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There are a lot of ways to go hunting for the best equity funds, but using exchange traded funds may be the most practical approach for many investors, says David Fry of ETF Digest.

Gregg Early: I'm here with David Fry, publisher and editor of ETF Digest, and author of the new Amazon.com eBook, The Best ETFs: US Equities. David, I guess the question would be what advantages do you see with ETFs over buying US equities, just outright buying the stocks and creating a portfolio that way?

David Fry: I think for most people it's just much less risk for them to be spread out over an index versus trying to pick stocks. And then with stocks it becomes more difficult to pick the best ones, and how many do you need and so forth.

There's more risk obviously in stocks than there would be in an overall index that's weighted appropriately. That said, most returns this year have been with Apple (AAPL) because of its oversized weighting in many indexes. If you didn't own Apple, you probably didn't perform that well in 2012.

Gregg Early: Within the context of investing in the indexes, is there any way to-like you said, Apple appears on more than just the Nasdaq index and there are various tech indexes and things of that nature. So how does an investor weed through that? If they're looking for some strategic exposure, do they just buy a broad index like the Russell 2000, or should they accumulate ETFs that represent various industrial sectors? How do they begin?

David Fry: Well, what we have done is...in the eBook, for example, there are 600 US equity ETFs. That's a lot to choose from for people. So we have broken it down into the dozen sectors that comprise the US equity ETFs, and then have picked just a few within each sector that are representative enough of that sector in ETFs.

Now the No. 1 thing people have to remember is they need to separate their investment objectives from that of industry sponsors, because everybody wants to have...in the industry anyway, they have business interests and they want you to be involved in their ETF. You really have to separate yourself from them.

So what we've tried to do in the book is to do just that. Nobody is going to buy, of the 600 we have broken it down to around 70, but nobody is going to buy 70 ETFs. But three in each of the categories, whether it be financials or technology or biotechnology or dividends or so forth, will do the job for most people.

They can pick one or two from each of the categories we've selected that are representative of how the indexes overall perform and ETFs overall perform, because there really isn't that much difference one to another when they get really repetitive.

Gregg Early: You're looking to reflect a particular index in each of the sectors.

David Fry: We're interested in fees. We're interested in liquidity. We're interested in assets under management, and if there's any difference in style one to another with a similar index sector then we'll choose that one. But we really don't have to go down into a very deep area to pick something that's just not trading well or is just very repetitive and doesn't make a big difference.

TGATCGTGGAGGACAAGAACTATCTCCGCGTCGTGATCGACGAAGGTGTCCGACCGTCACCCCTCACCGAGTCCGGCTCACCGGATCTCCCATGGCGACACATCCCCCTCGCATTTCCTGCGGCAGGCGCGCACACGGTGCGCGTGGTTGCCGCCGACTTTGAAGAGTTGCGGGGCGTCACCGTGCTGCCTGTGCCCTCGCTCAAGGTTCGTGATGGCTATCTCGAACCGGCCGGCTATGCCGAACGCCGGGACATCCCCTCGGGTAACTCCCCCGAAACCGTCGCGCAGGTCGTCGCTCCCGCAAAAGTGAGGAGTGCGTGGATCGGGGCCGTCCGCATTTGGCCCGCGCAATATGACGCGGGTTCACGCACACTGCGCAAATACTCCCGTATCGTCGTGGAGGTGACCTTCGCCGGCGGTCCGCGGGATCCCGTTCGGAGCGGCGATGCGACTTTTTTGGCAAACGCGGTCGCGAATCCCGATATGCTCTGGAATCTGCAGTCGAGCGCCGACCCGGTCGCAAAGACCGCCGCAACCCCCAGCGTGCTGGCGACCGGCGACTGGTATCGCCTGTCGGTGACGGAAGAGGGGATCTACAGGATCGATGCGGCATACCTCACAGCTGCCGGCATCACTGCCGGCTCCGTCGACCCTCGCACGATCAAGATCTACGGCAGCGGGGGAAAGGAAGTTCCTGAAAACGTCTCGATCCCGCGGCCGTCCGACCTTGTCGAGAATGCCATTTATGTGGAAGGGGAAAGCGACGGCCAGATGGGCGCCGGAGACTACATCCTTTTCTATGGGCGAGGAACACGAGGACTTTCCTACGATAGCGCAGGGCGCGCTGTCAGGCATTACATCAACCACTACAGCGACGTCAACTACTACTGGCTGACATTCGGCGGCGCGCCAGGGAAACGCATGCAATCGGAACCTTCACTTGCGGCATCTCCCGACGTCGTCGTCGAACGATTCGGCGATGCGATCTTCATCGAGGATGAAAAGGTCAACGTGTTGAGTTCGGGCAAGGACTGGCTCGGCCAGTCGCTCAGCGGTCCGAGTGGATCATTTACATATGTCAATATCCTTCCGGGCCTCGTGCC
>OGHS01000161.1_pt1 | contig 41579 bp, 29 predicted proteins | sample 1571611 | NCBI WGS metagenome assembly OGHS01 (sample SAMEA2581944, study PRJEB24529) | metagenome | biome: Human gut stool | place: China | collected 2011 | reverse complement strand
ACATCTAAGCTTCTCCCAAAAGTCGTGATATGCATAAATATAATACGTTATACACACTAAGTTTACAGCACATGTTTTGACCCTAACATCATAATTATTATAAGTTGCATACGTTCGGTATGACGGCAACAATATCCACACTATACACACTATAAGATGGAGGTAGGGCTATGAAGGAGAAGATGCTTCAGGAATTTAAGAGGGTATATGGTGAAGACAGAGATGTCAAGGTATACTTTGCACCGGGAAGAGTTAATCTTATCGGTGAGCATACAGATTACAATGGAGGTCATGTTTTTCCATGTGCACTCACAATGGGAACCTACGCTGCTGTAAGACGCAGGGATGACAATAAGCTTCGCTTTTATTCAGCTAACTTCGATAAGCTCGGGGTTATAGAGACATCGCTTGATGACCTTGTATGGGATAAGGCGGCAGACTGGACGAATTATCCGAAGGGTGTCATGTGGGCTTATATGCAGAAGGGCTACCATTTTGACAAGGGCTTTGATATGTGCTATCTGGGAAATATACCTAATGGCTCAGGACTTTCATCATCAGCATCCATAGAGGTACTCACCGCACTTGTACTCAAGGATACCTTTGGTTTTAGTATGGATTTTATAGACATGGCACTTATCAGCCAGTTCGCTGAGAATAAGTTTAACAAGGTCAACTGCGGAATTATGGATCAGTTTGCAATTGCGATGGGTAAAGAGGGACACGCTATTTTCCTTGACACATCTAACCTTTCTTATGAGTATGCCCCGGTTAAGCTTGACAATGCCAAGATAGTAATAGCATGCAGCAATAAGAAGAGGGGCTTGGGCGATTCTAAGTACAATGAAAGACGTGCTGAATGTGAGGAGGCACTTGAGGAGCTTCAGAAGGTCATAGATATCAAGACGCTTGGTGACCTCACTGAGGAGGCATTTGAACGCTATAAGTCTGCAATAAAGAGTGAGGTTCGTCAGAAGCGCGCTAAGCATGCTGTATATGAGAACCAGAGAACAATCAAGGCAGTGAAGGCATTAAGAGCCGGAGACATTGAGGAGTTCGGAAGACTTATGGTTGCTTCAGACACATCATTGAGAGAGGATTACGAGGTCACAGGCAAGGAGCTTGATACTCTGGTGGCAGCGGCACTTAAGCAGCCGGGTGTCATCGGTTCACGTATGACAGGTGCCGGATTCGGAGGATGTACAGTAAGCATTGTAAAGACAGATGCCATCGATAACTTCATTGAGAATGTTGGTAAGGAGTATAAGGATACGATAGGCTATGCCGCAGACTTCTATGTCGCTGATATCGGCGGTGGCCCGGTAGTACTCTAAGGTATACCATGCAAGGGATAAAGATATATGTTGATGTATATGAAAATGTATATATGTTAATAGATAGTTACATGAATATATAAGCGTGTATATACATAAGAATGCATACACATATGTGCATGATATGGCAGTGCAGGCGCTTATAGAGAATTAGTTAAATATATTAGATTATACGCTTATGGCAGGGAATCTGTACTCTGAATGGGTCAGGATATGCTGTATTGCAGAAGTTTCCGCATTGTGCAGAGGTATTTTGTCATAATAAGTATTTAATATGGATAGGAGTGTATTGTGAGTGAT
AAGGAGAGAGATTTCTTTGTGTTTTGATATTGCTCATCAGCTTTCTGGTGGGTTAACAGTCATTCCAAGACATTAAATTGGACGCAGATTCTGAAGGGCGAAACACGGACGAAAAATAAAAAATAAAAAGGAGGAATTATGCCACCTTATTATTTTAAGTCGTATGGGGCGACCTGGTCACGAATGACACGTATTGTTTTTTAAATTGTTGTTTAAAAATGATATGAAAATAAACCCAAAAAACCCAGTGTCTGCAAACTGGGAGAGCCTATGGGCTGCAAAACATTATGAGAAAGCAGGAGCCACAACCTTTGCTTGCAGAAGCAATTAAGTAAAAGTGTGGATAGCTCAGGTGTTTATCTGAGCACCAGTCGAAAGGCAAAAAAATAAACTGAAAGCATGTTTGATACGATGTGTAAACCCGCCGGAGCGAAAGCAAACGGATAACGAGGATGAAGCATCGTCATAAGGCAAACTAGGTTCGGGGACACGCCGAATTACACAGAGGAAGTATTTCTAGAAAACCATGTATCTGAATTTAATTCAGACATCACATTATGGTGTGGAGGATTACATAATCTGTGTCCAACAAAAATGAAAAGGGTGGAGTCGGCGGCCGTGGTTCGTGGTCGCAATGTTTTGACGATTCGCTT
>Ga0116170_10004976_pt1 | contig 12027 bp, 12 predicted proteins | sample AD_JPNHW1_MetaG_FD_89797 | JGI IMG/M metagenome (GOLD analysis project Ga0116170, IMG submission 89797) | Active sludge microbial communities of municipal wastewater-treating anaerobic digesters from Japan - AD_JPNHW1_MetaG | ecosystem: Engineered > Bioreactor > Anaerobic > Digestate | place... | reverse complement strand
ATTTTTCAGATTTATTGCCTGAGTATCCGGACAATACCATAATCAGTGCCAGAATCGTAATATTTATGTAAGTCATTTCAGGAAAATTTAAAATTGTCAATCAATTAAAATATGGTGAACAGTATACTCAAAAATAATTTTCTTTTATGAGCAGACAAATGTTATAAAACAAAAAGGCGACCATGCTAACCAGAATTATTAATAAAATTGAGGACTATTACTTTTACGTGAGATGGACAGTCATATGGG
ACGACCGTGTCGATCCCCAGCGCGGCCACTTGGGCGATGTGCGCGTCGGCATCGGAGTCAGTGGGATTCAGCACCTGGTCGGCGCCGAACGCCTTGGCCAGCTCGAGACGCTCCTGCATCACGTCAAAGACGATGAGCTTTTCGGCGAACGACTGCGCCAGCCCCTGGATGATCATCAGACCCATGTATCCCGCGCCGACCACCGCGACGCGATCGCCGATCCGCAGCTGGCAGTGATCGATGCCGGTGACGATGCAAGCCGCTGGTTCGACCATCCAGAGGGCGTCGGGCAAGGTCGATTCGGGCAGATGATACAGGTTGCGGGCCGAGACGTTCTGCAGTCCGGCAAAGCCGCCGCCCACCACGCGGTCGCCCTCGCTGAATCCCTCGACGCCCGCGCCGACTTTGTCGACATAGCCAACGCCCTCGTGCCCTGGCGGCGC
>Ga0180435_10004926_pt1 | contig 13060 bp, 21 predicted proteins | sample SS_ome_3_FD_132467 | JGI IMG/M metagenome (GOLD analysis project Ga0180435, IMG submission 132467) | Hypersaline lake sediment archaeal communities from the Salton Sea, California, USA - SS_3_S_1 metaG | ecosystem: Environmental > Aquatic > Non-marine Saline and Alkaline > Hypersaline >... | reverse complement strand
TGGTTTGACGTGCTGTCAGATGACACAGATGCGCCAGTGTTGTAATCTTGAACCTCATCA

Gregg Early: So liquidity is a big factor in what you're looking at. That gives the investor a way in and a way out without having to deal with spreads.

David Fry: That's right, and with good assets under management and liquidity you get better tracking of the underlying index, and that's important to people. Also fees are important, so we try to pay attention to that too...but sometimes a good index will outperform another just because. Fees make a difference, but they're not the only difference.

Gregg Early: Were there any surprises in running those screens? Did you end up with maybe a boutique firm here and there that popped into the No. 1 place, even though you had larger organizations with probably significantly more assets under management, and things of that nature?

David Fry: Right, so I'm obviously offending some issuers, but the point is really for investors to separate their interest from the issuers. When we went through the group, we could find maybe one or two or three within each sector.

For example, in financials there's 40 different ETFs available to track financials in that sector. People really need some help in figuring out which of those are most suitable to them and helpful to them, then building a portfolio maybe from the universe of equity sectors that are important to them, suit their objectives.

Gregg Early: Is there a particular sector that you could speak about and sort of talk about maybe a couple of the funds that you found in the particular sector? The entire process, walking it through for us.

David Fry: Well, the big thing right now of course for investors is our demographics. We see a lot of people gravitating towards dividends, and that's been the biggest area of growth of new issues, because frankly the US equity sector is pretty well saturated in terms of ETFs. We see a big move towards dividends.

Let's say we take the biggest and oldest, which is DVY, which is the Dow Jones dividend ETF. DVY was one of the first issued. With that particular focus, and with that said, if people are not in an IRA or 401(k) and they're retirees-which is where the big trust has been for the attraction of dividends-and now we approach the fiscal cliff, dividends may be taxed as ordinary income instead of the 15% that currently exists.

You see now there are over 70 companies, for example, that have just issued special dividends to take advantage of the 15% preference on dividends. There's going to be a problem coming up very soon with dividend issues if they lose that preference, unless of course the dividend sectors are in a tax-exempt account.

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Tickers Mentioned: Tickers: DVY, AAPL

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